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You are here: Home / Library / RBINS Staff Publications 2022 / Colourful rivers: archaeobotanical remains of dye plants from fluvial deposits in late medieval towns in Belgium

Lien Speleers, Ina Vanden Berghe, Julie Timmermans, Valérie Ghesquière, Stephan Van Bellingen, Marc Meganck, Sidonie Preiss, and Devos Yannick (2022)

Colourful rivers: archaeobotanical remains of dye plants from fluvial deposits in late medieval towns in Belgium

In: 19th Conference of the International Workgroup for Palaeoethnobotany, 13-18 June 2022, ed. by Jaromír Beneš, Michaela Ptáková, Alex Bernardova, pp. 190, University of South Bohemia in České Budějovice.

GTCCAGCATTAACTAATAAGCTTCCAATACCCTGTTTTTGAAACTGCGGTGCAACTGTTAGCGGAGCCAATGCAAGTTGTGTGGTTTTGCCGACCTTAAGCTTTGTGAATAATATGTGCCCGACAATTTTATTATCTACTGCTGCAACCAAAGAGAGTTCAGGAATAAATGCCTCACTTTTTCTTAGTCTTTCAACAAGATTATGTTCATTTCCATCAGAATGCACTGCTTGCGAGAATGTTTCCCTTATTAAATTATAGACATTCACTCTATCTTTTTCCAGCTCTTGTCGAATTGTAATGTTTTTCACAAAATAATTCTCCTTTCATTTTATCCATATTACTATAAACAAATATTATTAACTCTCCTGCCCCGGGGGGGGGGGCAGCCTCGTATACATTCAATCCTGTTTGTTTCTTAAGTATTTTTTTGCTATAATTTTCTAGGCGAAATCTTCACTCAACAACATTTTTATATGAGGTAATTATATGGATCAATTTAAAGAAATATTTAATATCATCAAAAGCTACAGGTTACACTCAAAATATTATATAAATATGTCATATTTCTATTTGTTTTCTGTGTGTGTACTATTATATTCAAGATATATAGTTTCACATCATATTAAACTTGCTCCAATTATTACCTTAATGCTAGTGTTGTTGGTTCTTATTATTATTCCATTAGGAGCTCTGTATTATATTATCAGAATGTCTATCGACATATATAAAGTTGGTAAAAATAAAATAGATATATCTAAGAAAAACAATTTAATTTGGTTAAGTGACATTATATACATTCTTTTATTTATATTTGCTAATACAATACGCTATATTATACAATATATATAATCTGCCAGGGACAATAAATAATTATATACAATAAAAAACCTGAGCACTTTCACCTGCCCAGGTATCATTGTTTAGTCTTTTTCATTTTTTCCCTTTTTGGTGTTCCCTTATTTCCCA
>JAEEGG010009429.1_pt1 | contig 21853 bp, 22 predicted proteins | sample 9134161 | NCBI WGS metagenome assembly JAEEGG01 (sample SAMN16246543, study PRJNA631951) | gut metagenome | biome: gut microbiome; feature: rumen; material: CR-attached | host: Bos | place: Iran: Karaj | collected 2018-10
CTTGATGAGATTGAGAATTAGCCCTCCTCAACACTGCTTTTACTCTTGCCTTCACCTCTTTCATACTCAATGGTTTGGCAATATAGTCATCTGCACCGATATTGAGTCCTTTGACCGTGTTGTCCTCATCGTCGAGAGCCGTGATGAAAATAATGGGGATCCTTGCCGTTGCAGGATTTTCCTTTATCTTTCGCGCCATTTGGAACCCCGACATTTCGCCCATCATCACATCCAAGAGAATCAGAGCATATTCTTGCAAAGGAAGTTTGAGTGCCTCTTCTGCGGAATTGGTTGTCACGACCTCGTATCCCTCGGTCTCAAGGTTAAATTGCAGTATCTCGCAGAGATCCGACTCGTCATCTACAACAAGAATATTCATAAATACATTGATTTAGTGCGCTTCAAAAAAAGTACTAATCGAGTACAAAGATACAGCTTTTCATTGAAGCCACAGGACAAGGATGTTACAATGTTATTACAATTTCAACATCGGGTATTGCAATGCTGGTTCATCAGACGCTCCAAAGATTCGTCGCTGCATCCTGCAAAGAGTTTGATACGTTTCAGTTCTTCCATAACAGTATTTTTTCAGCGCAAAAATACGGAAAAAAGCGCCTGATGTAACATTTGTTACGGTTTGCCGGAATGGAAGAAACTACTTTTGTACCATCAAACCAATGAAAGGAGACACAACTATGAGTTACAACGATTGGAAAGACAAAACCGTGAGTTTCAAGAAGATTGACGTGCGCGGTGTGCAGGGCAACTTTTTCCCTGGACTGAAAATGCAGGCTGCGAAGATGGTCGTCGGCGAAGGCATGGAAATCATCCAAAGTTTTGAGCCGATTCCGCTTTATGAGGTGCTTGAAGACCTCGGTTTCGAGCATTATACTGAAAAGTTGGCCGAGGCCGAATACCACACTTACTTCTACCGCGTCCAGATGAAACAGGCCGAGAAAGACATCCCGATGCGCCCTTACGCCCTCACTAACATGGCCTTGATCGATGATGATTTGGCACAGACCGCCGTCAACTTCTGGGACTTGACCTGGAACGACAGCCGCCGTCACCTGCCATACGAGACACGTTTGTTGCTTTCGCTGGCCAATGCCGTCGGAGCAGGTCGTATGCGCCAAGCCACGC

During the late medieval period, the southern low countries were among the most densely urbanised areas in Europe. The towns owned part of their growth and prosperity to the flourishing cloth industry, in which dyestuffs played an essential role. Throughout this period dye plants were intensively cultivated, traded on a large scale, and widely used by specialised craftsman organised in guilds. Due to the need for constant water supply and wastewater discharge, dyeing activities were often concentrated in the proximity of rivers. Although dyeing practices are well documented in late medieval historical sources, material evidence remains scarce. The aim of this presentation is to describe and discuss archaeobotanical finds of dye plants, recently found in urban fluvial deposits from Brussels and to put these in perspective with finds from other towns in the area. In 2019 a large excavation in the city centre of Brussels revealed the remains of the late medieval port. Besides the discovery of impressive quay walls, meters thick excellently preserved fluvial deposits were excavated and extensively sampled. One of the most remarkable characteristics of the macrobotanical assemblages dating from the 13th to the 15th century is the presence of numerous weld (Reseda luteola) seeds and madder (Rubia tinctoria) root fragments, found in nearly all studied samples. Several samples also contained woad (Isatis tinctoria) pod fragments. These three species are considered as the most important medieval dye plants in the region. Additionally, fruits and flower head fragments of fuller's teasel (Dipsacus sativus) were observed in most samples. Most likely all these plant remains must be interpreted as waste from textile working, discarded in the urban waters.
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